Gloomy and dismal as it was, there were no fallback options for Wong and his partners for they had all quit their jobs to focus on their business. But despite having almost no clients or customers to bill, they clung to their belief that it was only a matter of time that the masses would take to their one-stop food solutions website. Two and a half years later, when they were almost out of money, an idea struck that would later prove to be the company's watershed moment.

Instead of merely providing information and gathering feedback, the partners decided to re-model their business so as to offer two new services: (1) Food delivery, which involved working with restaurants to send food to people's homes, and (2) Marketing programmes, which involved working with food and beverage establishments on managing promotions and online customer reviews, as well as selling web advertorial spaces to restaurants. Revenues jumped 1,000% that year. Almost two years later and revenues are still expanding at about 100%.

Projects have varied from small contracts worth S$950 (US$678) to very big contracts worth $200,000 (US$143,000). Food delivery programmes alone fetched them around $1 million (US$715,000) over the last financial year. It's about being at the right place at the right time, and sometimes being at the right place at the right time takes a long time. We are fortunate to take two years to be profitable. I've met with other websites that are doing very well, however during the first few years, the revenue was zero, he said.

For Wong, the moral of the story is not to expect business - at least not on day one. People will not take notice easily or quickly, and it is also impossible to gauge the amount of investment that should go into marketing or public relations to jumpstart the business. All in all, it is a game of chance and there's no secret formula, he concluded.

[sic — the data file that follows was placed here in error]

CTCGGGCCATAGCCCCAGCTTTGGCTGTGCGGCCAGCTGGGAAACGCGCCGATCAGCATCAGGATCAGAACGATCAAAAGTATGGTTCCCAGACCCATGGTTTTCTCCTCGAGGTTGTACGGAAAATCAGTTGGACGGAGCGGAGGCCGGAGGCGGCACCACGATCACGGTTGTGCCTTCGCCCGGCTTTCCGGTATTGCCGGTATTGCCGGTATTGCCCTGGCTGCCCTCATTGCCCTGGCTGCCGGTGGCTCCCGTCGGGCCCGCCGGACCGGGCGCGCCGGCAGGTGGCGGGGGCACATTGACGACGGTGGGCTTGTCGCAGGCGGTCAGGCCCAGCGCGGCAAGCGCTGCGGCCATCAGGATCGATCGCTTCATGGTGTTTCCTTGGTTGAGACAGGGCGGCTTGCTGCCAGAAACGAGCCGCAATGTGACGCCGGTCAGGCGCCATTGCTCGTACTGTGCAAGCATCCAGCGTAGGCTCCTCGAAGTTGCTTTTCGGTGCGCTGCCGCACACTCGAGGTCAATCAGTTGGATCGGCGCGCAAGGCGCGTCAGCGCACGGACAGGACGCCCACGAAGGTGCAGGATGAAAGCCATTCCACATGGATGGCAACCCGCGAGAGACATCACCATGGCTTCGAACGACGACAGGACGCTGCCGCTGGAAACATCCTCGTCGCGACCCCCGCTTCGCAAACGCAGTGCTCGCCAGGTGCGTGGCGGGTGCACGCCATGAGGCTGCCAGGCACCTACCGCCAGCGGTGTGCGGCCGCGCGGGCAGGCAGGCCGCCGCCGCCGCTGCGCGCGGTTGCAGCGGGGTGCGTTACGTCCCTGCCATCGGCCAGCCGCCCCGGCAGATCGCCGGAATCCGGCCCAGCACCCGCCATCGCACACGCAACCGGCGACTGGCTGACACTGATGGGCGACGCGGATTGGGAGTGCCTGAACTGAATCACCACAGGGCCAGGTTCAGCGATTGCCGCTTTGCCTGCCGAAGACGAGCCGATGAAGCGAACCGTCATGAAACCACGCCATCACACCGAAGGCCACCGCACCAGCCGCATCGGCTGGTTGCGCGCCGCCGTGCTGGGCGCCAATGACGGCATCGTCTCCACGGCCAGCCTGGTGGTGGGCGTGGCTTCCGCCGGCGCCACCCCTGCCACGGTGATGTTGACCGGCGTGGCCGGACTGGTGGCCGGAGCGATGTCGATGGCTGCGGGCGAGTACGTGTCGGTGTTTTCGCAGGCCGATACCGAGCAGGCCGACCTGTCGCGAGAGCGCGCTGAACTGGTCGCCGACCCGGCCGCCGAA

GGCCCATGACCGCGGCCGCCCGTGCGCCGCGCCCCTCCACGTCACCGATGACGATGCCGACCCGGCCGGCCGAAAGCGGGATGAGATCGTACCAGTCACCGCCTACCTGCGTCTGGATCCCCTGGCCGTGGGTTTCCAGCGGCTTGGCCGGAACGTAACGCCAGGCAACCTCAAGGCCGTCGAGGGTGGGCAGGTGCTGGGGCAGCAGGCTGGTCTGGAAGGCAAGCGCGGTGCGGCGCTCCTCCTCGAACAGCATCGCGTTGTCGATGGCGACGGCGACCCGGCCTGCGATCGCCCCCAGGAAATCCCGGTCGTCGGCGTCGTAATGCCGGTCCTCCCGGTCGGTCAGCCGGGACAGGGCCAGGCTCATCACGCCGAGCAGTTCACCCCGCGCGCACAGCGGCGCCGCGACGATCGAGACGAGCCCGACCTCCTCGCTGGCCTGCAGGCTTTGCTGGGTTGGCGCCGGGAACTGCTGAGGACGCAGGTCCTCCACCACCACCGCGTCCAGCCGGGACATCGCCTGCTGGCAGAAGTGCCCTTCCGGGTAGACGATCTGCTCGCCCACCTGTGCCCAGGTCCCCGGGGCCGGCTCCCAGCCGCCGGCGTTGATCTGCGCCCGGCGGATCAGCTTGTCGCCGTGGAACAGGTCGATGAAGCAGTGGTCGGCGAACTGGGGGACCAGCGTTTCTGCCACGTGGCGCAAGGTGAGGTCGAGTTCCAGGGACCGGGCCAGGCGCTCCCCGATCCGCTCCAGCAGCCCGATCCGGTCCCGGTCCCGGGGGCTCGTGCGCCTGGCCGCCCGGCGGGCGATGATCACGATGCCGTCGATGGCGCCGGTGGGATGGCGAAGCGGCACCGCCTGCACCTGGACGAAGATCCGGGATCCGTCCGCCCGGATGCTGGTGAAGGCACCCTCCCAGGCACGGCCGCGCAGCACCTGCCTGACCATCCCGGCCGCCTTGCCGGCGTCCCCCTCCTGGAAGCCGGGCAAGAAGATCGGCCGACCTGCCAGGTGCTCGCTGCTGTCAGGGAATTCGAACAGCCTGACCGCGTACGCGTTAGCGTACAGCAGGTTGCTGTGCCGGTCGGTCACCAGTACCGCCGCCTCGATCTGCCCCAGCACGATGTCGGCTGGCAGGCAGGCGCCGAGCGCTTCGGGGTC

Are you happy to let go of plans and embrace change?

If you like for things to go according to plan, entrepreneurship may not suit you. Things change and plans die, Wong said. So while fresh business ideas may sound really enticing when they are first conceived, most of them dissipate quickly when no one puts those ideas into effective execution. To that end, every start-up requires people who possess long and short sightedness - to see both the big picture as well as the minutiae.

Planning too much is futile. Wong likens the experience to that of a rocking chair - where you might feel like you are moving when actually, you are not going anywhere. A person who plans a lot often has a lot of what if questions: What if this doesn't work, what if that happens, and so on. However, what if questions are pointless because no one can know what will happen in the future. So the best thing to do, instead of playing the business fortune teller, is to be open to change.

He shared the example of HungryGoWhere.com's strategic shift, from being a mere food guide to a portal that provides delivery services. It was not what he and his partners had imagined when they started the business, but the latter idea worked. Entrepreneurs must therefore maintain a state of mind that allows them adaptability and flexibility, he said.